Sunday, September 27, 2009

It's All About the Bling.

The accessorization of the consumer electronics market.

It’s not news to anyone that the era of function-first shopping is over. The past 20 years have seen a consumer metamorphosis from the “what can it do for me” sensibilities of our parents and grandparents to the fashion-forward, “what does it say about me” focus of the 21st century consumer.

Certainly status and appearance have always been a factor in product development and retail merchandising, but only recently have we seen it become the focus across so many product categories. The automotive industry, for instance is old hat at designing and developing products that sell not only for their function and reliability, but give their owners a sense of status, ideally above their actual position in life. The consumer electronics industry, on the other hand has only recently come to the realization that style, appearance, and the perception of cool that surrounds a product are often times more important its features in getting consumers to bite.

As with many aspects of life over the span of the 20th century, our retail motivations have shifted toward the superficial. Many in today’s sea of younger and younger consumers are more interested in how a product looks “on” them than how it works for them. They prefer to have the latest rather than the greatest. This has no doubt been a boon for manufacturers who have reaped the benefits of short-lived trends and a reduced consumer longevity requirement from their products. Dominating the playing field, for a split-second or for the entire game has become about being the next big thing – and changing frequently enough to hold that position. Though there are still many good products out there, the game is more about the mystique of the product than it ever has been.

Apple, its iPod and iPhone are perfect examples of this trend in buyership. In both cases, Apple set out to redefine what cool was in an already crowded category. First they did what any good R & D department would do given this task; they took an already solid idea and made some improvements. Then they did what Apple does better than any other company in the electronics world – they set out down marketing and P.R. avenues specifically designed to turn their products into fashion accessories. This simple approach resulted in two products that were new in neither concept nor execution, but have come to define mobile electronics over the past decade.

Granted the development of both “iProducts” resulted in devices that leapt far enough ahead of the competition that even more than a decade later, the catch-up game is still afoot. Despite this fact, the real magic was in the marketing. Apple didn’t simply box them up and sell them into the retail channel. They turned them into icons among their target customers. Overnight, far more based on fashion and fun than anything feature-related, these two category-leading products became cool-o-meters for everyone listening to music on the go or talking on a cell phone. This is becoming the trend in industry after industry. Features and function are positioned secondary to the products image – the cool factor.

As an art director, I’ve spent the past two decades watching, dissecting, and comparing anything and everything I see that could be considered marketing (this habit is both a blessing and a curse according to my wife). Packaging seems to be the most obviously transformed (and transforming) medium out there. I have watched a slow decline in the informational, more utilitarian package, where unique selling point (USP), strong feature bulles, and lifestyle are critical to the traditional “packaging formula.” These ubiquitous, packaging 101 elements are being cast aside in favor of image and presentation. The box on the shelf is no longer an advertisement for the product, outlining the benefits of its ownership, it is a portrait of the consumer who will buy it.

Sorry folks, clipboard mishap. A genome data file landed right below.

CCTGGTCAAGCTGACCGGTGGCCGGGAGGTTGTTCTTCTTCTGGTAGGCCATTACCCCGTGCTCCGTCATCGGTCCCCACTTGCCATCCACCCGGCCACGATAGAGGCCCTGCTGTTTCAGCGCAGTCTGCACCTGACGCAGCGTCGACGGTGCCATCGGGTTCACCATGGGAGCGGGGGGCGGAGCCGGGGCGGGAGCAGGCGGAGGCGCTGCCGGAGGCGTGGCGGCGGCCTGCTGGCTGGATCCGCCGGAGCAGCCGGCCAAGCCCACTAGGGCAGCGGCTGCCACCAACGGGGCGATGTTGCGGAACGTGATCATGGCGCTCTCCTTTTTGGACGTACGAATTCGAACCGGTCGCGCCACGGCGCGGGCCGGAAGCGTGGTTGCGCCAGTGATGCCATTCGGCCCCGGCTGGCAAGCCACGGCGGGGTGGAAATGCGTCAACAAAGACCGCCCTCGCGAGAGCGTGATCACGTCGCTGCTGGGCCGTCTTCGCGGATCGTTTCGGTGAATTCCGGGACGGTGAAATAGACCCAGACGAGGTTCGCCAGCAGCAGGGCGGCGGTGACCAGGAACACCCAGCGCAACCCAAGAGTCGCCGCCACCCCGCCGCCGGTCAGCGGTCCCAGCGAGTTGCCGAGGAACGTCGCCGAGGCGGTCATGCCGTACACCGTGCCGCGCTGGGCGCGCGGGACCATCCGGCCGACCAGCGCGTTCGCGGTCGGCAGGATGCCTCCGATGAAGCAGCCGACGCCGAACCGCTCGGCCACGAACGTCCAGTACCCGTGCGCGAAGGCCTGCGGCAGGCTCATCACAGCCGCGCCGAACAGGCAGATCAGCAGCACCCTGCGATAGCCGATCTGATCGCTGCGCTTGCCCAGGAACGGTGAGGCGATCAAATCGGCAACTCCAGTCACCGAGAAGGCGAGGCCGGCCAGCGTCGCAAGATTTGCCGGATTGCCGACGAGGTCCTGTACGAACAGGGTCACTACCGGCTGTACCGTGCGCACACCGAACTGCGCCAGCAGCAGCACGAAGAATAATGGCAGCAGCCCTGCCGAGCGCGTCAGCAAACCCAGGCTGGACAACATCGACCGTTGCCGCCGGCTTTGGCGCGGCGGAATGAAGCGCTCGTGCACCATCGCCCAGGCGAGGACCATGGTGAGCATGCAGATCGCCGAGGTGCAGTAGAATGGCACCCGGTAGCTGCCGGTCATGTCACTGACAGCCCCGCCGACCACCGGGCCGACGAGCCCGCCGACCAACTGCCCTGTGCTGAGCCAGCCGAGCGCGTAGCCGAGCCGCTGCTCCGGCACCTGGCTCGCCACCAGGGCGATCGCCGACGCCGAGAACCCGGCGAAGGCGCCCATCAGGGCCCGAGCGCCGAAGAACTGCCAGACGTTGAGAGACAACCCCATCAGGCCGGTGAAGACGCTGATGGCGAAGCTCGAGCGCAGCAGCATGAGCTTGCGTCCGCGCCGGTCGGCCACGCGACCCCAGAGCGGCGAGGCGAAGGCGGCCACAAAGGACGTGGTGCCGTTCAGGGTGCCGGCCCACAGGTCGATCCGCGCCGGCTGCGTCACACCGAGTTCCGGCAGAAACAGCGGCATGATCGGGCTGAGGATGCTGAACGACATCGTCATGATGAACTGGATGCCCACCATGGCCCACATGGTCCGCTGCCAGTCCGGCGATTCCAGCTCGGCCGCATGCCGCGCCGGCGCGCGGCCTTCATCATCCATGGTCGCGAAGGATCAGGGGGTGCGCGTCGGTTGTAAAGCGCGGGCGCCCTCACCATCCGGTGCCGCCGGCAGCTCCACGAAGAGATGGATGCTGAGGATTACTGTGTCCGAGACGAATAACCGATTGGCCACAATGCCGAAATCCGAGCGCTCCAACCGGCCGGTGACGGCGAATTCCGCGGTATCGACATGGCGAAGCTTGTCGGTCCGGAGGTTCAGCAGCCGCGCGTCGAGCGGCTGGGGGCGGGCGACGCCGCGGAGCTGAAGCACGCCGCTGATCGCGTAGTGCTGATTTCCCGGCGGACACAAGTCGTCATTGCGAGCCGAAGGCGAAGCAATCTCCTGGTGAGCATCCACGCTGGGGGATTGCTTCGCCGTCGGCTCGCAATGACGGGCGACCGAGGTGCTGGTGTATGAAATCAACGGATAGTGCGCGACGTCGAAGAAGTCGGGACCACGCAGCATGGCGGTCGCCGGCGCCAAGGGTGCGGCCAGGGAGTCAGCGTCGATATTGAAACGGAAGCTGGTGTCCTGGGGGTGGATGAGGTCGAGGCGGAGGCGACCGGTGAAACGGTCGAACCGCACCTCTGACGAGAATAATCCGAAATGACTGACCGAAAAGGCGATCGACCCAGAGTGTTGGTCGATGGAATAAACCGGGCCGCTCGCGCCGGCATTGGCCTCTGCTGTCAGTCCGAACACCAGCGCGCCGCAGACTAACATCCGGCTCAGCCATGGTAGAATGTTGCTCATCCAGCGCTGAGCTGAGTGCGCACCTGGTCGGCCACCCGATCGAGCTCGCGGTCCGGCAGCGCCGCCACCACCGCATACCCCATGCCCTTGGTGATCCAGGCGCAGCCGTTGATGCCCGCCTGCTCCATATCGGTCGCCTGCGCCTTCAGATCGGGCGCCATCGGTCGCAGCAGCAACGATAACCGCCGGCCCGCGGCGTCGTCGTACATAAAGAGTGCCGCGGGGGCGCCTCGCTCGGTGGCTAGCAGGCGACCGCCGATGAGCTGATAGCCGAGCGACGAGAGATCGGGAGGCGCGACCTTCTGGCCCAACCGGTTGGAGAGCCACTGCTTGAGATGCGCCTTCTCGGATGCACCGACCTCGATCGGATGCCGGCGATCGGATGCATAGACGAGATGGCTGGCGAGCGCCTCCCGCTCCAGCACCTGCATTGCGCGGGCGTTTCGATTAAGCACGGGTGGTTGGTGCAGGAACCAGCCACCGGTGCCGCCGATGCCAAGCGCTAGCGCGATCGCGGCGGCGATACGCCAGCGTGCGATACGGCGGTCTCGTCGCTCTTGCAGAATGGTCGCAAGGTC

In today’s retail isles, consumers aren’t interested in reading more than they absolutely have to. They walk down the isle scanning the products available to them, and pick up the one that does two things best (this is Important): matches their predetermined price point, and looks like it costs more. Since I’ve been working in the world of mobile accessories for the past few years, and am most familiar with the details of the category, I’ll use Bluetooth headsets as my example.

For all practical purposes Bluetooth headsets are wireless communication devices that are meant to make life easier and safer for the user. For all non-practical purposes, Bluetooth headsets are jewelry; accessories to be worn and coveted by others. There are still those who buy electronics for practical reasons, but they are no longer the majority. More often these days the reason behind a given purchase is the ability to display or announce that purchase. 1080P HDTVs are a prime example of this. Does it really make the experience twice as good – or does the buyer just want to be able to say he has the biggest, highest resolution television in the neighborhood?

I digress. Back to Bluetooth.

There are currently three tiers of Bluetooth headsets found at any comprehensive electronics retailer. There are the low cost products; designed, packaged and displayed for the no nonsense bargain hunter who is just interested in getting a headset in their ear for under $40. From a functional and a marketing perspective these products are all but irrelevant, but because this market exists and will always exist, it is requisite that manufacturers develop a skew or two for this tier (though I challenge you to find a $40 Jawbone or BlueAnt headset).